“You know what I’d like to have here,” I asked my husband, Steve. “A food plot. We have the strip in the orchard the deer like but I’d really like to have a small food plot behind the back left corner of the clearing..” He agreed and we went to work cutting down trees, and by “we” I mean I cut a few small trees and he did the rest of the work. In mid-July (2016) a bulldozer showed up in our wood yard. Steve cleared an eighth of an acre. Later in the day he pushed back the brush. I left a few days later to attend a five-day writing retreat in the Adirondacks. When I came home the bulldozer was still here and the food plot grew to an acre. I had visions of spotted fawns prancing around in the plot.
Remember that movie? “If you build it, they will come?” They did. Snowshoe hare, moose, a black bear, a bobcat, a coyote, skunks, raccoons, a porcupine our then new dog Zoey met up close and personal, and the deer. The deer came, left for a few months over the winter, and didn’t keep me waiting long in the spring. The does and yearlings came back first. A buck followed soon after, and then in early June, the fawns were born. We’re fortunate to be watching twin fawns growing up via game camera photos.
There’s nothing like seeing a spotted fawn. They stop us in our tracks. Those spots are important—they’re camouflage that helps the fawn blend into its surroundings. For the first weeks of life fawns spend most of their time alone in the first three or four weeks, and with its sibling(s) for a short time after that, a safety system that keeps the scent from the doe from attracting predators to the fawn. They spend nursing time together, will walk a while, and then the fawn lies down in cover.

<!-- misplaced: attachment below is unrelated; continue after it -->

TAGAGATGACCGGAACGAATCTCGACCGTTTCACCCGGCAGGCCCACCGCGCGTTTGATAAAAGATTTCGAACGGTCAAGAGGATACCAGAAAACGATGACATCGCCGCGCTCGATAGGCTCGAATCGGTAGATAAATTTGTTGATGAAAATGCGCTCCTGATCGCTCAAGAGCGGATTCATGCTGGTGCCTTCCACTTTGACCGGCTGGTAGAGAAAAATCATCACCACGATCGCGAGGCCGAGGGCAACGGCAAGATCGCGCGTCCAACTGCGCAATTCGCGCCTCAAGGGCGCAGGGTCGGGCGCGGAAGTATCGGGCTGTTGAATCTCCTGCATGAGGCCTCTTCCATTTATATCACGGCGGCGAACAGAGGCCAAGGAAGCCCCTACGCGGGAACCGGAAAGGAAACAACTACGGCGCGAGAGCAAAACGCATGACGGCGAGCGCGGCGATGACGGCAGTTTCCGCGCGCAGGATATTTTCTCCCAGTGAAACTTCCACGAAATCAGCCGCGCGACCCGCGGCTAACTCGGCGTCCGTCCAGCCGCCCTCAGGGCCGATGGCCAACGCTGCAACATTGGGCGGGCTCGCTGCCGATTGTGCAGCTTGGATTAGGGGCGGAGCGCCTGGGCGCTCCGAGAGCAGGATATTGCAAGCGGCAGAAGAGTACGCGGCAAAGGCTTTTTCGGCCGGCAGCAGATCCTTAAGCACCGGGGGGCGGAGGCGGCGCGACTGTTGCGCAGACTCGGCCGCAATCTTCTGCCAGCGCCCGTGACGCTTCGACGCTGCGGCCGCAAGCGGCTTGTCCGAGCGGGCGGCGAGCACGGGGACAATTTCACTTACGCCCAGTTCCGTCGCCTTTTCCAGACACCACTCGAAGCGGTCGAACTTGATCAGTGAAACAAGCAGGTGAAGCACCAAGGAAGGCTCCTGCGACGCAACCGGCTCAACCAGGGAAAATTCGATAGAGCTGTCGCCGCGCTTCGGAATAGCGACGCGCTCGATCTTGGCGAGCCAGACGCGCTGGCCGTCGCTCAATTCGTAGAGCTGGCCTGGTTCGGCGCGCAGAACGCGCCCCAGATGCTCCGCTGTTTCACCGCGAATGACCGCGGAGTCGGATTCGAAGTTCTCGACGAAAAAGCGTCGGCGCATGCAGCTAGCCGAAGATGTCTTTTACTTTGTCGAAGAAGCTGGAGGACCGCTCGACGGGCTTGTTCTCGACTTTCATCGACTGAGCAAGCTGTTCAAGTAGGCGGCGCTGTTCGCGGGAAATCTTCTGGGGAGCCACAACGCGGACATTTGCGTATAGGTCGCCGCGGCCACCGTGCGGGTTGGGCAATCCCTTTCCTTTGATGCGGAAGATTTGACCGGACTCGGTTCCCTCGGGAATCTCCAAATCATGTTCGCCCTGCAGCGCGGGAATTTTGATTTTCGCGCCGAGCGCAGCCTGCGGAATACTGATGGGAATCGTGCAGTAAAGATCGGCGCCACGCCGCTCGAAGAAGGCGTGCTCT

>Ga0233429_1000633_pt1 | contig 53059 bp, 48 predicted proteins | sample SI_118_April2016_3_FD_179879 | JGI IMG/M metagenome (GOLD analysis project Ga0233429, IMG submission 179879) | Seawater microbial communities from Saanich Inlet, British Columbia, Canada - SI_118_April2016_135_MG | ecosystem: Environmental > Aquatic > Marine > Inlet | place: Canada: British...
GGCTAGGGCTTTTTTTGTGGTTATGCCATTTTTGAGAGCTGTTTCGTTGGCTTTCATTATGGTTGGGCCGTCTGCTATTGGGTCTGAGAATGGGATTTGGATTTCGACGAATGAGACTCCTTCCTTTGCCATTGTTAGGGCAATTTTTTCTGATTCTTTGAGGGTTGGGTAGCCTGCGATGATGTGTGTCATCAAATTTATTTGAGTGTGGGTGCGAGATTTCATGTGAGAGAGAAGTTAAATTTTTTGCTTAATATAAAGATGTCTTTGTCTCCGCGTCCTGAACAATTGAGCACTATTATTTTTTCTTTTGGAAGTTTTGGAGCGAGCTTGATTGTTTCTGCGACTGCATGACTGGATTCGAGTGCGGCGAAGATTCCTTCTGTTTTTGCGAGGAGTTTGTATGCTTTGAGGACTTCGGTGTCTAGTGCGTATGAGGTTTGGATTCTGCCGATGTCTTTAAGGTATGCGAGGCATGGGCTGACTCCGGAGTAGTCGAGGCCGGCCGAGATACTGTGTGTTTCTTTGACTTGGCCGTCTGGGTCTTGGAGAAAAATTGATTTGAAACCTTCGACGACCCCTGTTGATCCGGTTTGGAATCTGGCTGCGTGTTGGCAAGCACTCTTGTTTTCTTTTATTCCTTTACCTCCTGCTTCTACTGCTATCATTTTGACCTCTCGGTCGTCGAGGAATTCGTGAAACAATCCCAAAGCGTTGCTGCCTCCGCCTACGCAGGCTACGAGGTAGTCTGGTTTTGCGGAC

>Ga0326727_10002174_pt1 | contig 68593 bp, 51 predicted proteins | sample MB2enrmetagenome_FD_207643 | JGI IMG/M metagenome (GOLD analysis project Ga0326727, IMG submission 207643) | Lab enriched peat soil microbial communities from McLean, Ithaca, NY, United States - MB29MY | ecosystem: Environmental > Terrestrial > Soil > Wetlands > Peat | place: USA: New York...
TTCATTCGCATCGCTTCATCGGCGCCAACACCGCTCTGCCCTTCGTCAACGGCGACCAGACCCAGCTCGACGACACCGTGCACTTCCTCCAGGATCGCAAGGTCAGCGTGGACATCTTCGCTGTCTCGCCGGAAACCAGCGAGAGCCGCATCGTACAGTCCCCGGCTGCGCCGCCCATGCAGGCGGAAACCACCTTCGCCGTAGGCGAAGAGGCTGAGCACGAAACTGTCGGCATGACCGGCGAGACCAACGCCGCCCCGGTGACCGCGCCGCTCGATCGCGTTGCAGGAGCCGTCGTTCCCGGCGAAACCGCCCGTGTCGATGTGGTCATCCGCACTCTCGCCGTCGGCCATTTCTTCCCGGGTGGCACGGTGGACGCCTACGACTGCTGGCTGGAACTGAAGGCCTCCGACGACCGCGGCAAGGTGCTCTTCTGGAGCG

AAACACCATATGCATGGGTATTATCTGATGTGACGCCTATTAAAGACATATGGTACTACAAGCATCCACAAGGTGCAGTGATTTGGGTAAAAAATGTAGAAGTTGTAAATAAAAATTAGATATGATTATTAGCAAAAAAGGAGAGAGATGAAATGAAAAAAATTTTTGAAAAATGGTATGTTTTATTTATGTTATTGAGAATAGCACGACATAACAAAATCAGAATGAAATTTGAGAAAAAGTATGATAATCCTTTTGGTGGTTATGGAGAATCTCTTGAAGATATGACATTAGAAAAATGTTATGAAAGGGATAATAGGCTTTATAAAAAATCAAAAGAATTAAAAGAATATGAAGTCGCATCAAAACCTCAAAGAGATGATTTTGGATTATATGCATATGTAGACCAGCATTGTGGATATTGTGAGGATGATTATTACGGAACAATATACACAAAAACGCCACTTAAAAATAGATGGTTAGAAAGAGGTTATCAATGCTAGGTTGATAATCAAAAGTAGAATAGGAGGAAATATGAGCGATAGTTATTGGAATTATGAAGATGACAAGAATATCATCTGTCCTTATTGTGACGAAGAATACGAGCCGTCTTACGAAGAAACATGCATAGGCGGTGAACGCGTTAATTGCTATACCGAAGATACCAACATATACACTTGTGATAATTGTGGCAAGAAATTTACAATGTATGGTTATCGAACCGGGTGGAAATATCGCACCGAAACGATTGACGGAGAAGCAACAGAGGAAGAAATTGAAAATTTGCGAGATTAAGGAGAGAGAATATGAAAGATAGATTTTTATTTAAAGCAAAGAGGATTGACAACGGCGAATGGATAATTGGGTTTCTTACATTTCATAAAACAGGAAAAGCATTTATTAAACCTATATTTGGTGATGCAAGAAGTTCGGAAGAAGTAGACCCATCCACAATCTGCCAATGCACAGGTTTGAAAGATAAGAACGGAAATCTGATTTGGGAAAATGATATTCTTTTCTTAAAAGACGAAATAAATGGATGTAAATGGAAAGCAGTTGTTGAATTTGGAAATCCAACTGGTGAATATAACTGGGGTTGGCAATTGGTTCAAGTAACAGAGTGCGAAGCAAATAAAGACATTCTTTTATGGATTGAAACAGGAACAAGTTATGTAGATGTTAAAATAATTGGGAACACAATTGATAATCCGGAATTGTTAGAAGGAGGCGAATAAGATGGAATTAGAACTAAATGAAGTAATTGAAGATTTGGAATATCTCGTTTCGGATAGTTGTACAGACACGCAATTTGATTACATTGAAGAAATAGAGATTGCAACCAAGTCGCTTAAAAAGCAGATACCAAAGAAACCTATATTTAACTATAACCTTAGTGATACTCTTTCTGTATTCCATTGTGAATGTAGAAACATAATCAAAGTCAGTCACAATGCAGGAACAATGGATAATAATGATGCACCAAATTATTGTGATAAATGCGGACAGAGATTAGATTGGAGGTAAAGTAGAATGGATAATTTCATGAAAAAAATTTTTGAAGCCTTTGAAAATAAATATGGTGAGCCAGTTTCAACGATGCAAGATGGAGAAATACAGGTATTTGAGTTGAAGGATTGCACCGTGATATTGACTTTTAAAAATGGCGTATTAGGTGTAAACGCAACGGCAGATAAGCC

How do Fawns Lose Their Spots?
Fawns start losing their spots in September when their silky summer coat is shed and replaced by their standard winter garb. Hair by hair, the spots are lost, and I’m a little sad. There’s just something about those spots. By the time they turn six months old their spots are gone and they’ve grown nine or ten times their birth weight. The six to ten pound newborn goes into winter weighing approximately 85 pounds. Like their older relatives, they’ve eaten enough to put on a layer of fat beneath their skin, in their internal organs, between muscles (we call that marbling in domestic livestock), and filled their hollow bones. Did you ever wonder how starvation is determined when a deer dies? A clear indication is the absence of fat in the bones. Fawns have packed it in and like the rest of the deer, they go into winter with enough fat to last them a few months.
Buck or Doe
“Our” twins appear to be a buck and a doe. His pedicles, the base for antler growth, has been easy to see since mid-July. What we assume is a doe is a little camera shy. She doesn’t race around the cameras the way he does, preferring to stay closer to the center of the food plot. He won’t grow antlers this year but if he survives winter and returns to the food plot I’ll be looking at his head first. Spotted fawns – future does to help regenerate our low deer population and bucks to move into new territories and feed families.